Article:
Milton Hopkins’ senior year started much differently than he thought it would.
His first few days of his senior year were spent adjusting to an all-online learning model instead of in classrooms at O’Dea High School. And instead of strapping on pads after school every day to practice with his defending 3A state runners-up Fighting Irish, he was playing tournament organizer, referee and quarterback at a 7-on-7 tournament of his own doing.
The brainchild of Hopkins — “COVID 7s,” as he calls it — is a 7-on-7 passing league football tournament at Tyee High School featuring 14 teams from high schools around the Seattle-area that has now been extended across two weekends. He received help from several friends, including Kennedy Catholic 4-star receiver Junior Alexander.
“It ran pretty smoothly, especially on Sunday,” Hopkins said. “A lot better than I expected.”
It may have taken other schools by surprise, too.
Hopkins’ phone has been lighting up with requests from area high schools to join his next tournament. Throughout this past week, as he and other athletes organized a petition and a rally at the state capitol in Olympia asking the governor and the WIAA to resume the fall sports season, he was also actively creating an opportunity for more schools to compete.
He expanded his COVID 7s tournament to a second weekend, only the bracket ballooned to 22 teams.
The idea came after Hopkins and Kentlake quarterback Nate Beck had scheduled a 7-on-7 game between players from Kentlake and O’Dea. Beck asked Hopkins what he thought about opening it up to teams from other high schools. So Hopkins posted a public inquiry aimed at other teams on social media.
“Next thing I know, like 60 people showed up,” Hopkins said.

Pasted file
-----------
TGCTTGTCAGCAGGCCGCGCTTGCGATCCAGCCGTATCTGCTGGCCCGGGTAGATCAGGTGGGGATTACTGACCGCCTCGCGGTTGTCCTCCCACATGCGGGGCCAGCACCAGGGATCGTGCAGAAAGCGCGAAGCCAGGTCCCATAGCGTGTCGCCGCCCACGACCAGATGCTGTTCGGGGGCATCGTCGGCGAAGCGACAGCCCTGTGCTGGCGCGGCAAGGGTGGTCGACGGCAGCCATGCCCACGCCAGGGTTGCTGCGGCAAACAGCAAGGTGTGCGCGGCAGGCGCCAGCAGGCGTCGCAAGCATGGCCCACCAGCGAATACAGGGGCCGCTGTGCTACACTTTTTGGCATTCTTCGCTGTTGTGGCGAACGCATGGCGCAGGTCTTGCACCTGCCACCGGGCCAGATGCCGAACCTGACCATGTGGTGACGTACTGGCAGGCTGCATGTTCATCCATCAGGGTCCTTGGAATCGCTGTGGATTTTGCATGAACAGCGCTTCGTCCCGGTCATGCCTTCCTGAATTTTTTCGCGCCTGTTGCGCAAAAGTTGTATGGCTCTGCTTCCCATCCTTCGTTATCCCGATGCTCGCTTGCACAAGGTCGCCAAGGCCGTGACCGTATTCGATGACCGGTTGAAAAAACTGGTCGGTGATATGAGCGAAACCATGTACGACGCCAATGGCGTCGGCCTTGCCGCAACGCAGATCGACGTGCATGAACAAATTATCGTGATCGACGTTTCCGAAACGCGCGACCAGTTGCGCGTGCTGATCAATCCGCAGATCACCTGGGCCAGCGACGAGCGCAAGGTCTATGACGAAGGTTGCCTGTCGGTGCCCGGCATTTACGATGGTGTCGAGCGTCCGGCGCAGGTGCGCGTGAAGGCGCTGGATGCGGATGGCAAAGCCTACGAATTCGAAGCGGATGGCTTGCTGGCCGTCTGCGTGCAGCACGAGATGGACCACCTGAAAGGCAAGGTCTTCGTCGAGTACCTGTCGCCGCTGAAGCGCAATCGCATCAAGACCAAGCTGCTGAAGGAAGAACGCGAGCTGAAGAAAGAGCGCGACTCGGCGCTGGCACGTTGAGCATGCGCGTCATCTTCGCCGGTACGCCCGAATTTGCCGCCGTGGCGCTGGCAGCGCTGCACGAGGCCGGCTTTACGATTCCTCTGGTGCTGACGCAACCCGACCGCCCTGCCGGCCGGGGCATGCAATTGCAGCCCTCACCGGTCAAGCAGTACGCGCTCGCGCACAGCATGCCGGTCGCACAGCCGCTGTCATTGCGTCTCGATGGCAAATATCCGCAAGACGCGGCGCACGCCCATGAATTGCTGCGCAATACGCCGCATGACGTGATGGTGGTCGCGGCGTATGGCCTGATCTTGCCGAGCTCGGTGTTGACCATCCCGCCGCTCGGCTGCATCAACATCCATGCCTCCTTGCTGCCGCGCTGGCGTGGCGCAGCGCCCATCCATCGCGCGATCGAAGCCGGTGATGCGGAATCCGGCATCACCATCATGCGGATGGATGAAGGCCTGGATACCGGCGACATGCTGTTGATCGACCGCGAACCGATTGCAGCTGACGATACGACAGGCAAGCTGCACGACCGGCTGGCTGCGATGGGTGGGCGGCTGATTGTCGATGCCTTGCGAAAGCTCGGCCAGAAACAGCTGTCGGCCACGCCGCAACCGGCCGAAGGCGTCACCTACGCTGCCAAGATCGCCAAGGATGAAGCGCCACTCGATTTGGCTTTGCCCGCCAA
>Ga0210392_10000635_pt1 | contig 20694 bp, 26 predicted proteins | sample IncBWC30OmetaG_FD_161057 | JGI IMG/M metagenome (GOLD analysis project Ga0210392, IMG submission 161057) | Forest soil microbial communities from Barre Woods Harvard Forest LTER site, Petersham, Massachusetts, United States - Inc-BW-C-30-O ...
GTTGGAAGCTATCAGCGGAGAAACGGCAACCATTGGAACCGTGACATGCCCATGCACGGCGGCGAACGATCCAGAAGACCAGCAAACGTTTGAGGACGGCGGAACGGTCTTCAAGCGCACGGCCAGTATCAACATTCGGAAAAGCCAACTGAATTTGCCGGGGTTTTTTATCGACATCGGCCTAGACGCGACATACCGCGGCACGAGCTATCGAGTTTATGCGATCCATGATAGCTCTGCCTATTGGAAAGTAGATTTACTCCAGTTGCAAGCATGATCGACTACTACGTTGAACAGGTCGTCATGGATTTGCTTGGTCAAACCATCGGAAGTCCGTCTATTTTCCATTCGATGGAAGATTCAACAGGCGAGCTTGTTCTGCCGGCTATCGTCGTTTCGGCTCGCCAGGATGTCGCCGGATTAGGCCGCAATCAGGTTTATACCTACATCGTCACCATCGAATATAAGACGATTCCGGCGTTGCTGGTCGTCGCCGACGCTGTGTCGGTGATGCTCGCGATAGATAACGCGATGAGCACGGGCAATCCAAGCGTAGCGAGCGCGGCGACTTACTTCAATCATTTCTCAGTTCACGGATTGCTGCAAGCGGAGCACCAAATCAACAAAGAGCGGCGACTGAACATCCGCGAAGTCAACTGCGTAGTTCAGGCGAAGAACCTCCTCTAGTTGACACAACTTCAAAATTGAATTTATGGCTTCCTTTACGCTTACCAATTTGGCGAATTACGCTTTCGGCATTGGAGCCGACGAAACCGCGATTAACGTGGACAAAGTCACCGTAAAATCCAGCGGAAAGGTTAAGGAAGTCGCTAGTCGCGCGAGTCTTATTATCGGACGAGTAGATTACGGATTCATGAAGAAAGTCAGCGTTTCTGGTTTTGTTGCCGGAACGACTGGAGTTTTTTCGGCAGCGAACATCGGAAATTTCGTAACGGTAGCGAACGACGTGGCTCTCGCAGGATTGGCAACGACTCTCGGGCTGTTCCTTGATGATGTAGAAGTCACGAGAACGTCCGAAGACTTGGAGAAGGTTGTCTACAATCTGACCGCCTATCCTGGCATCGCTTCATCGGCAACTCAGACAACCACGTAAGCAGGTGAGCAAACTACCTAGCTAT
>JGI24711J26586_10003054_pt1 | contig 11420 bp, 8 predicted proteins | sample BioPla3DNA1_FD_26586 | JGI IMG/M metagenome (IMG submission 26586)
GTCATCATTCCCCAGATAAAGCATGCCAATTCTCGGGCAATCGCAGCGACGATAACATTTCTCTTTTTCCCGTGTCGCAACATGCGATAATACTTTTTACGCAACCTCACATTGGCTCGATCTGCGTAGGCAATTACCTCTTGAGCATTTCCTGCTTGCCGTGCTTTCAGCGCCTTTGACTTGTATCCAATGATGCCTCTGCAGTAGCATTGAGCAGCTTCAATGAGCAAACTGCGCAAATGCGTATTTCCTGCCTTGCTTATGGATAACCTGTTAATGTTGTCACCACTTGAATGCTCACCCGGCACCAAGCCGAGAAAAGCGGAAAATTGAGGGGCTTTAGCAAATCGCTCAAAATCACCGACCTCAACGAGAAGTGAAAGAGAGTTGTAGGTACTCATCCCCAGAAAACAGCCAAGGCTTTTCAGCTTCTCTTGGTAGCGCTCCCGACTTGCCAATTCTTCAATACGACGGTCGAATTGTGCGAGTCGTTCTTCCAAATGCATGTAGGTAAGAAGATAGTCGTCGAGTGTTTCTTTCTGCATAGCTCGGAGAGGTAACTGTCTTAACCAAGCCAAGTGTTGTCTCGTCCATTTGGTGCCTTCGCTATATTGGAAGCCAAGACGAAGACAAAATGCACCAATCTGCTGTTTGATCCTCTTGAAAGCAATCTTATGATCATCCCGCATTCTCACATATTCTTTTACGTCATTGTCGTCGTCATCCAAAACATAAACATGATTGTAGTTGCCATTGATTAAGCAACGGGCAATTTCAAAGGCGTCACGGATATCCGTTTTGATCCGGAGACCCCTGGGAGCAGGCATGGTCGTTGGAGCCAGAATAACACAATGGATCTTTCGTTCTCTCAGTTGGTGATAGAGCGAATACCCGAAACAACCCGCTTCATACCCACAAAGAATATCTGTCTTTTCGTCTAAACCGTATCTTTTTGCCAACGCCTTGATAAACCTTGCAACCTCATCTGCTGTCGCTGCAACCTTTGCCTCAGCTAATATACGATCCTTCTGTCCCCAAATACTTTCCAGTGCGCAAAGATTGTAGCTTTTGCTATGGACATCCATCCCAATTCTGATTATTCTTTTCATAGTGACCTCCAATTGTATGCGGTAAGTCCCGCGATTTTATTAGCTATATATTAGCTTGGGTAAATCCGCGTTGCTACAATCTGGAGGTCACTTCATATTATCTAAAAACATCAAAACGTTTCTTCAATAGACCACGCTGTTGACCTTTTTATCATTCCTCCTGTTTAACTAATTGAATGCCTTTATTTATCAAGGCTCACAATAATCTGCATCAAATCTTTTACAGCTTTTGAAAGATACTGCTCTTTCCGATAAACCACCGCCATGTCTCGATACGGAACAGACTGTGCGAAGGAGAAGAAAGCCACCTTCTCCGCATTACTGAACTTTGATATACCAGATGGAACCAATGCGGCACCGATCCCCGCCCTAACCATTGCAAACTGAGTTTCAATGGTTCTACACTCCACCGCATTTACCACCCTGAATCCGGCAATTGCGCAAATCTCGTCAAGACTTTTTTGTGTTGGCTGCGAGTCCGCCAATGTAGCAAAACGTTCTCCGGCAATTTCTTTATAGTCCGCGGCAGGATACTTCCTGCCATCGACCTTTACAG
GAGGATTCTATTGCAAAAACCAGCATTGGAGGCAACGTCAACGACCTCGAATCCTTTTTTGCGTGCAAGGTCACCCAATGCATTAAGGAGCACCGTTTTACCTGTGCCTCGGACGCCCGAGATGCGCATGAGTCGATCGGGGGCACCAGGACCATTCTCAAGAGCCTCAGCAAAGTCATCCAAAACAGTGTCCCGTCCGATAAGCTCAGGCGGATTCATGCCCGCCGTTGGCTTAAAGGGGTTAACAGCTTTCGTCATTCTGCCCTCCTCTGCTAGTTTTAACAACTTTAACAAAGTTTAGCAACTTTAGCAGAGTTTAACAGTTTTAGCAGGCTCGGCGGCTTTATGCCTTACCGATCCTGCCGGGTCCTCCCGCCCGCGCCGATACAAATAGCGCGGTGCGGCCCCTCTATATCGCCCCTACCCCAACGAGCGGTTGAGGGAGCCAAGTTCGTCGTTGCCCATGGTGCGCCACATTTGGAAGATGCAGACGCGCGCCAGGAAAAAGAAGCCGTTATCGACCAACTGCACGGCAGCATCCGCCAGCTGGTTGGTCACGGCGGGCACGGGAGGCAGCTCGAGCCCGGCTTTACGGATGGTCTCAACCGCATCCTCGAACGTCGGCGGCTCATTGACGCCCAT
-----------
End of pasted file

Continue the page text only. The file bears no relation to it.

Hopkins modeled the rulebook after his experiences playing 7-on-7 with Ford Sports Performance and he crafted the schedule. Alexander reached out to local videographers.
Despite six months of limited exposure to college coaches during the COVID-19 pandemic, Hopkins was already on the radar of some colleges.
The 6-foot-5, 220-pound Hopkins played quarterback for O’Dea last season and projects as a linebacker in college. He’s fielded offers from Fresno State, San Jose State and Nevada, though he still thinks his recruiting would be in a different place if he had a full spring and summer of showcases and a fall high school season.
“COVID definitely hit me hard,” Hopkins said. “I’ve been in communication with some coaches here and there and then next thing you know, I don’t really be hearing from them. They all have expressed and told me that they were interested in me, but they were just waiting on my senior film.”
Kennedy Catholic won the first weekend, beating Rainier Beach in the championship behind Sam Huard, the No. 1 pro-style quarterback recruit in the country, and his trio of elite receivers — Washington commit Jabez Tinae, three-star Reed Shumpert and Alexander, an Arizona State commit.
While events like the COVID 7s tournaments can’t completely replace the value that a high school season provides in recruiting, they serve as opportunities to compete.
“It’s encouraging because after that a lot of people told me that it was a great event,” Hopkins said. Among those people was former NBA player and Seattle basketball icon Nate Robinson, whose son Nahmier Robinson, a returning all-league selection at Rainier Beach, competed.
Praise from the adults rang loud for Hopkins.
“You guys did an amazing job,” Kent-based sports photographer Steve Faber told Hopkins in a comment on Instagram. “You got a lot of great teams there to compete. Tourney ran smoothly and on schedule. Officiated your own stud. You should congratulate yourselves.”
(Photo by Reaction Photography)